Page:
Plotting an Italian escape? We’ve got our sights set on the billowing slopes of Umbria.
Italy’s green heart is brimming with borgos just waiting to be discovered. Cast your eyes to the rolling hills of northern Umbria. Best known for undulating landscapes and hilltop villages steeped in history, this quiet corner of Italy promises a swish but wholesome Italian getaway amid nature.
Touching the border of Tuscany, but still very much a world unto itself, here ancient culinary traditions have been preserved and traditional, rustic Italian charm remains intact. Just a short drive from Perugia airport, we’ve got you covered on where to eat, stay and play in Umbria this summer.
WHAT TO PACK
Borgo Bastia Creti
Secluded amongst the rolling hills of northern Umbria, Borgo Bastia Creti is a hamlet worthy of a holiday scene from Succession. As you snake in and around the swathes of sun-ripened vineyards through Perugia, a sense of calm begins to surface from the sprawling green slopes.
Twins, Roberto Jr and Veruschka Wirth, are at the helm of this family business, and share a heartfelt desire to honour the character of the building. Much of the architecture retains its original character: instead of separate guest rooms, the hamlet is made up of five independent cottages equipped with seriously-spacious communal areas and rustic kitchens with oak-beamed ceilings.
What’s most charming is the way the region’s old-world traditions have been preserved in the choice of interiors too. Weighted blankets, antique tiles and traditional bathrooms add to the allure of a bygone era, synonymous with Italian rusticity. In the rooms, there’s no fancy lighting with multiple settings for dimming the lights, or an alarm clock that also doubles as a speaker. It’s the simple pleasures that matter most.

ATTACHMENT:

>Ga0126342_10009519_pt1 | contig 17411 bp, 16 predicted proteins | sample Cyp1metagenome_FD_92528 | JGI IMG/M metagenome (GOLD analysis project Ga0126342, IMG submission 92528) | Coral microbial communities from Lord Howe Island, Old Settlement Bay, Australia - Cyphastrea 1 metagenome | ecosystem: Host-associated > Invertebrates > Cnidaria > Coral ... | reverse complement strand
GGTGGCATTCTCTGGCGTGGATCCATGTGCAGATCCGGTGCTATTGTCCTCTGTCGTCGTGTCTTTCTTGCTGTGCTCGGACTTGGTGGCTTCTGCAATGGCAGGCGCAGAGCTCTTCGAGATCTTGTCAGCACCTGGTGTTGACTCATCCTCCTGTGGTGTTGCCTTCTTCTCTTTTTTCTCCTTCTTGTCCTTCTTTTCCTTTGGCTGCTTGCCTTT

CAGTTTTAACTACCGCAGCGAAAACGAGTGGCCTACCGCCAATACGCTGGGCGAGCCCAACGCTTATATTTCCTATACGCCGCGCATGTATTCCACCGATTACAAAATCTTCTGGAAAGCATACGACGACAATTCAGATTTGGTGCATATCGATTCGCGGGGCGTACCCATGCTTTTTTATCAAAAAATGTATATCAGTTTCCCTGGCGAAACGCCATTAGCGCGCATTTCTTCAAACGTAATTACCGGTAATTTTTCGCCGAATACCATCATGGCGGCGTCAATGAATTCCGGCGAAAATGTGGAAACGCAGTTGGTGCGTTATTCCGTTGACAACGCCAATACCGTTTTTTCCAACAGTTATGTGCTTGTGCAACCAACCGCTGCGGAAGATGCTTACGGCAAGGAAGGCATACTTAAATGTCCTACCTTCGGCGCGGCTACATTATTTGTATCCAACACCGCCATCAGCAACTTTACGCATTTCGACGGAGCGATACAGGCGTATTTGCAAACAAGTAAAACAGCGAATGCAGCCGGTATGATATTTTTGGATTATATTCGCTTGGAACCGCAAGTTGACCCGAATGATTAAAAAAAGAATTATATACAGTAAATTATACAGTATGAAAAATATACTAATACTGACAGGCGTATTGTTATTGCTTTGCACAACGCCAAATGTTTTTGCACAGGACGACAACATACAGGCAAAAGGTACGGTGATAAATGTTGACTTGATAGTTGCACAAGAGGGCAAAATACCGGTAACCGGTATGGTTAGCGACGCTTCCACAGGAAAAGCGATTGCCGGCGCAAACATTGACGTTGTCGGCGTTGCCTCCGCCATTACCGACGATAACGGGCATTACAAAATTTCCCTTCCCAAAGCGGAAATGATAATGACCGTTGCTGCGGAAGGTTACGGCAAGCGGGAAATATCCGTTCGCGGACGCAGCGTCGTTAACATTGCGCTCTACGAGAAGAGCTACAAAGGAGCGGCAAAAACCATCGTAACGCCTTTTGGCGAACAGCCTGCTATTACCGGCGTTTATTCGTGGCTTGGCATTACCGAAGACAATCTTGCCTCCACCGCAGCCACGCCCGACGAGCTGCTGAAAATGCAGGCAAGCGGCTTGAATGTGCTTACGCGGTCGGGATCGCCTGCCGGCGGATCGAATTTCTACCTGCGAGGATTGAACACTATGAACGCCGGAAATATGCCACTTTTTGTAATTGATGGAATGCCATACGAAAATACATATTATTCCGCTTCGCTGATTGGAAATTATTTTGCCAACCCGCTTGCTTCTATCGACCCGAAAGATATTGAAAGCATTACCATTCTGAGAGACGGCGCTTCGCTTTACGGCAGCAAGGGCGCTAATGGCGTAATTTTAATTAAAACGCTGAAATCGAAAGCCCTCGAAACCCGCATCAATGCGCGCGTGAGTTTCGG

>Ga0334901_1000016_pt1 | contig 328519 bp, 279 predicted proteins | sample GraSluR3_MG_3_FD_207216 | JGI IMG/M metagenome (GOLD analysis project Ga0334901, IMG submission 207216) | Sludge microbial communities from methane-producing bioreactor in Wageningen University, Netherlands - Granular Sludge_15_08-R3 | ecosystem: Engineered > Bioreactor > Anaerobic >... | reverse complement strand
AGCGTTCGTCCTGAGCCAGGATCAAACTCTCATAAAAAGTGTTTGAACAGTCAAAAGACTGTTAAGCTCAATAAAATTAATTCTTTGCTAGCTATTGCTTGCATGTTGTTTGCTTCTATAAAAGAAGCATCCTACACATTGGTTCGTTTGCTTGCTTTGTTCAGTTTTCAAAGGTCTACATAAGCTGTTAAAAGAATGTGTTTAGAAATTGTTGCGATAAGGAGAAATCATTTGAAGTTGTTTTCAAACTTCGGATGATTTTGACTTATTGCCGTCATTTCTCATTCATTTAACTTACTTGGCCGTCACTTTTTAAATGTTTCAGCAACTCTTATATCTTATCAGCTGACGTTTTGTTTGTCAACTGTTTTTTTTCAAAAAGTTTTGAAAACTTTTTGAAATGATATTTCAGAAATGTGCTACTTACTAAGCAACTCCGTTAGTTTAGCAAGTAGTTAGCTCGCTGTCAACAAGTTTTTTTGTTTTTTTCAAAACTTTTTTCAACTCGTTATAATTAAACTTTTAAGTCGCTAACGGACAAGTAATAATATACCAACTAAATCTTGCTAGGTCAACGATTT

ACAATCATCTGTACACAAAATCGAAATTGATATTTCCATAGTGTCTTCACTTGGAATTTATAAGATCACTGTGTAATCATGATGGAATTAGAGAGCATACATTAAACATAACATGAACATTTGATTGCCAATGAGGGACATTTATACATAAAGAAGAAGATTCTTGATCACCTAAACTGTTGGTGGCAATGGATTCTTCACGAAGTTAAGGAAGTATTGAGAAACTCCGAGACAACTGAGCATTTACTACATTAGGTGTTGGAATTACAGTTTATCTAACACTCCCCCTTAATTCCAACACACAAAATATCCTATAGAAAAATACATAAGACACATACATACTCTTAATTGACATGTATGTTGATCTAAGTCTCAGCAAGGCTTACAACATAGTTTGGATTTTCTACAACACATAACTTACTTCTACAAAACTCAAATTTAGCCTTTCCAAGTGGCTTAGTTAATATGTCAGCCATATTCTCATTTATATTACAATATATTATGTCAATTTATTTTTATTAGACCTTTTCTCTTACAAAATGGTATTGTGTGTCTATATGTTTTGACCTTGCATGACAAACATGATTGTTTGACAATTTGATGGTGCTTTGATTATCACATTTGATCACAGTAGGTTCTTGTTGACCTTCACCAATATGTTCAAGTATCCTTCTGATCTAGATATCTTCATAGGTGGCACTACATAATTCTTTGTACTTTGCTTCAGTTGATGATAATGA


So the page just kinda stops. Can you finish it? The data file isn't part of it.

Outside, there’s a photogenic swimming pool that overlooks the sprawling Umbrian countryside so loved by Renaissance artists. Spanning 6.5-acres, the sun-dappled grounds are shaded by two towering trees to keep you cool in the summer months when temperatures rise into the 30s. Retreat to the patio for a quiet read, or join the array of activities available on request, from private yoga to Italian lessons or learning how to make hand-rolled ravioli from scratch.
Eat + Drink
Breakfast and dinner in the chapel
Dinner and breakfast at Borgo Bastia Creti’s centuries-old chapel is a truly memorable experience, with traditional Italian recipes prepared lovingly by the in-house chefs. At breakfast, there’s a modest selection of fresh fruit and veg, including tomato and basil bruschetta slathered with olive oil. If you’re expecting a sprawling buffet with a glitzy champagne station, look again: this is traditional Italian fare. The real kind, prepared with seasonal ingredients. As for the interiors, there’s a sense of safety and comfort among the mismatched lampshades and old-school sofas, as though visiting an Italian nonna. And it’s done in a way that is genuine and authentic, rather than a parody. The atmosphere is transformed by night for dinner, a hearty three-course menu of homemade pasta mixed with chickpeas and tomato, followed by creamy servings of freshly-made panna cotta and topped with strawberries.
Lunch At L’Antica Osteria In Montone
To sample the region’s fabulous fresh produce, reserve a lunch spot at L’Antica Osteria in Montone. This family-owned restaurant gives off a local vibe from the moment you set foot through the doorway. Families speak in melodic Italian, greeting each other by the bar before a crisp glass of prosecco. Dishes are made up of robust flavours infused with truffle, rich sauces and wild fruits. After a morning spent exploring Montone, L’Antica Osteria’s terrace, which overlooks the square, is just the spot for people watching and swigging glasses of local wine in the sun. Just ask Cameron Diaz.